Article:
Construction Law Insights

Kiviti v. Bhatt, 2022 U.S. Dist. LEXIS 40683 (E.D. Va. Feb. 9, 2022)

On February 28, 2021, Roee Kiviti et al. (“Kiviti”) filed a two-count complaint to fix and deem non-dischargeable the obligations of Naveem Prasad Bhatt (“Bhatt”) to Kiviti pursuant to 11 U.S.C. § 523. Count I sought a judgment to disgorge a $58,770.00 deposit Kiviti paid to Bhatt’s home renovation company. Count II sought to hold such judgment non-dischargeable in bankruptcy based on fraud. On May 4, 2021, the Bankruptcy Court granted in part and denied in part Bhatt’s Motion to Dismiss, dismissing the complaint as to Count II. On June 10, 2021, Bhatt filed an answer to Count I. On August 9, 2021, the parties filed a joint stipulation of dismissal as to Count I without prejudice and the Bankruptcy Court closed the case the next day. On August 10, 2021, Kiviti filed a Notice of Appeal with respect to the Bankruptcy Court’s May 20, 2021 Order dismissing Count II of the complaint.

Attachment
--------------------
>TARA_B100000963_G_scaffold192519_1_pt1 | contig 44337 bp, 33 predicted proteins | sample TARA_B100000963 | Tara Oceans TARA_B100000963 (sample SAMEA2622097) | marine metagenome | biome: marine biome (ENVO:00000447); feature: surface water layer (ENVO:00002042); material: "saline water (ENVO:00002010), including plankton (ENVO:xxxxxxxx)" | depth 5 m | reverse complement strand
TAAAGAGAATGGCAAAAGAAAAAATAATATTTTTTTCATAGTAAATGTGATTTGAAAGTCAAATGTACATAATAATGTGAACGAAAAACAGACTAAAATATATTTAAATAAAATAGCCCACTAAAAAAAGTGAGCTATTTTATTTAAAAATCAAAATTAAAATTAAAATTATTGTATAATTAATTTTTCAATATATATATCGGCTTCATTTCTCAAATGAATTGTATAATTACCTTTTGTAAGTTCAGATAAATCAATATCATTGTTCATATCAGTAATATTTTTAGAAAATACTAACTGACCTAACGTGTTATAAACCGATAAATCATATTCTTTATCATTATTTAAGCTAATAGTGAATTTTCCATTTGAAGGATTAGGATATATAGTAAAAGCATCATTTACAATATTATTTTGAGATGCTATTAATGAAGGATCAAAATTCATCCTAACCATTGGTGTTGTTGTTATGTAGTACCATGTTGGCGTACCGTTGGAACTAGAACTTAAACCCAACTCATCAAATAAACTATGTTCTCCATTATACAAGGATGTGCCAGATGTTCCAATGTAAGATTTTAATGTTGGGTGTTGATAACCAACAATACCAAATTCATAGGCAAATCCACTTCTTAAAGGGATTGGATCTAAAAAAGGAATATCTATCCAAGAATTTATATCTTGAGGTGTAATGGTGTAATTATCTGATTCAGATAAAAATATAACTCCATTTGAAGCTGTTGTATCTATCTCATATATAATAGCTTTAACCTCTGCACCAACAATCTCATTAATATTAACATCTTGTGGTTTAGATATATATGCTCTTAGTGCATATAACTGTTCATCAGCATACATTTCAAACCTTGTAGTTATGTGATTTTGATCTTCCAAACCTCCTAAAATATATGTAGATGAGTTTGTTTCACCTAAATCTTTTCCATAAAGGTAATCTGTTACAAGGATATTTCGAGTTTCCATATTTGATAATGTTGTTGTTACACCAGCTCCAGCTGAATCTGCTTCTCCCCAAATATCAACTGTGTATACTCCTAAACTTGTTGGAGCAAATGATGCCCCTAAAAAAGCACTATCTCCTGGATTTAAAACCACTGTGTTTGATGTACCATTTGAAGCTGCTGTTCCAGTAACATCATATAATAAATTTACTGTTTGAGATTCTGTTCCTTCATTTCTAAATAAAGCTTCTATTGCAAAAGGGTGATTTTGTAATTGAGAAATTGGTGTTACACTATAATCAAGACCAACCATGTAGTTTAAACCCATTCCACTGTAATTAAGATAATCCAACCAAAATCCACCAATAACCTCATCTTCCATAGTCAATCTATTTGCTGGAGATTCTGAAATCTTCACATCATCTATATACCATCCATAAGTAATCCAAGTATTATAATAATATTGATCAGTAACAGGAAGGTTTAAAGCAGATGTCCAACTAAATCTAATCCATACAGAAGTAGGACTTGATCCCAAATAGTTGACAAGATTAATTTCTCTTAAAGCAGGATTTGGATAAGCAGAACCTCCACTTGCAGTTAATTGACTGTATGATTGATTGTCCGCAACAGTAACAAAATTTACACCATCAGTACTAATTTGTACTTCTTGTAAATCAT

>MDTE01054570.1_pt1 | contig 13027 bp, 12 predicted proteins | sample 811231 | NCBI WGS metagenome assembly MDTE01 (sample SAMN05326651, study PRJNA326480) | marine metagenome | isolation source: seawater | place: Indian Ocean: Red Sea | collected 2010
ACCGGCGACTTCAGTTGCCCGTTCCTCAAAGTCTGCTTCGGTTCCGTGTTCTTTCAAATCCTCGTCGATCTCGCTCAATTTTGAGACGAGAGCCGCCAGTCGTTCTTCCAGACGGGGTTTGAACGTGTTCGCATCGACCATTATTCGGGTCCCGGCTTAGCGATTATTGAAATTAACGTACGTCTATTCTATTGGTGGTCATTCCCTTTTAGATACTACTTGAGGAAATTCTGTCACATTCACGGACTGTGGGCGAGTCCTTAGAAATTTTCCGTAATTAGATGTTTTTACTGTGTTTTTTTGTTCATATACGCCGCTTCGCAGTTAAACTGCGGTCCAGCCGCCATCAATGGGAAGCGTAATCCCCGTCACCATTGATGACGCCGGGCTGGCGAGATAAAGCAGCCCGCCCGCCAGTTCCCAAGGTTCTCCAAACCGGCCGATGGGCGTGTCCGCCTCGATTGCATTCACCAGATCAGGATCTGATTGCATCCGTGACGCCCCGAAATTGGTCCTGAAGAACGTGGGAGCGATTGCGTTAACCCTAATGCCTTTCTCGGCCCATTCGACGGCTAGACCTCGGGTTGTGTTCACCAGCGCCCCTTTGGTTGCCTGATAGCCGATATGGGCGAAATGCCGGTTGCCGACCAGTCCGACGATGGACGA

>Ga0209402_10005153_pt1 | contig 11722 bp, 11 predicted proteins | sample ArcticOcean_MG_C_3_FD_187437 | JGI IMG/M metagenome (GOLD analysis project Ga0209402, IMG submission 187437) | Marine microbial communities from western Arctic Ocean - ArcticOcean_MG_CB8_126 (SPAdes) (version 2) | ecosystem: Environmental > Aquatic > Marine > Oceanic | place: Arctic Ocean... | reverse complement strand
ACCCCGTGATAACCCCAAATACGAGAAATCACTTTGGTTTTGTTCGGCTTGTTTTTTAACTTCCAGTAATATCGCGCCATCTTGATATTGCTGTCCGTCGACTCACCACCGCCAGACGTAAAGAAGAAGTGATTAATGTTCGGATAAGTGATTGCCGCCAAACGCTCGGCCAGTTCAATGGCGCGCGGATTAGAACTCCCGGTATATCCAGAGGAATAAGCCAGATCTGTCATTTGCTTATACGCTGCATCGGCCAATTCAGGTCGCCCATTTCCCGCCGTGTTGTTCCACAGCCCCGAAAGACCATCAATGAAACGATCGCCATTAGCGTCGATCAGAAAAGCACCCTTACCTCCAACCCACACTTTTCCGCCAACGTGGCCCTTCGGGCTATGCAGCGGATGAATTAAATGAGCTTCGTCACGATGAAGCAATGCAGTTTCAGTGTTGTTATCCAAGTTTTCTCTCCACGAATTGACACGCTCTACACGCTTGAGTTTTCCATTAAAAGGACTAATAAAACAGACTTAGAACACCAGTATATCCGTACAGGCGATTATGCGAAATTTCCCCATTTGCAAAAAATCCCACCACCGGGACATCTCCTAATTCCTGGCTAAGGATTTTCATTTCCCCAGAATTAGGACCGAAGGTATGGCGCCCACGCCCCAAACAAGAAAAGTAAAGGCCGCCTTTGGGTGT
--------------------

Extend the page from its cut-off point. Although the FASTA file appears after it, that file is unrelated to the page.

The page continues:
On appeal, the Court affirmed the Bankruptcy Court’s order dismissing Count II of the complaint. The Court found that the only alleged factual support for Kiviti’s claim in Count I was that, in reliance on Bhatt’s false representation that he was a licensed contractor, Kiviti gave Bhatt a deposit and did not receive the promised services. The Court noted that the sole legal basis for the liability and associated damages in Count I that Kiviti sought to have declared non-dischargeable in Count II was Bhatt’s violation of 16 DCMR § 800.1, a strict liability statute that requires disgorgement of all funds paid to an unlicensed contractor regardless of whether possession of a license was misrepresented and regardless of the quality of work performed. Dismissing the appeal, the Court determined that any liability and associated damages in Count I would not be proximately caused by the alleged misrepresentation that formed the sole basis for the claim of non-dischargeability in Count II. More specifically, the Court determined that Kiviti did not allege loss causation, which requires that the liability and associated damages for a violation of 16 DCMR § 800.1 be caused by the alleged misrepresentation.

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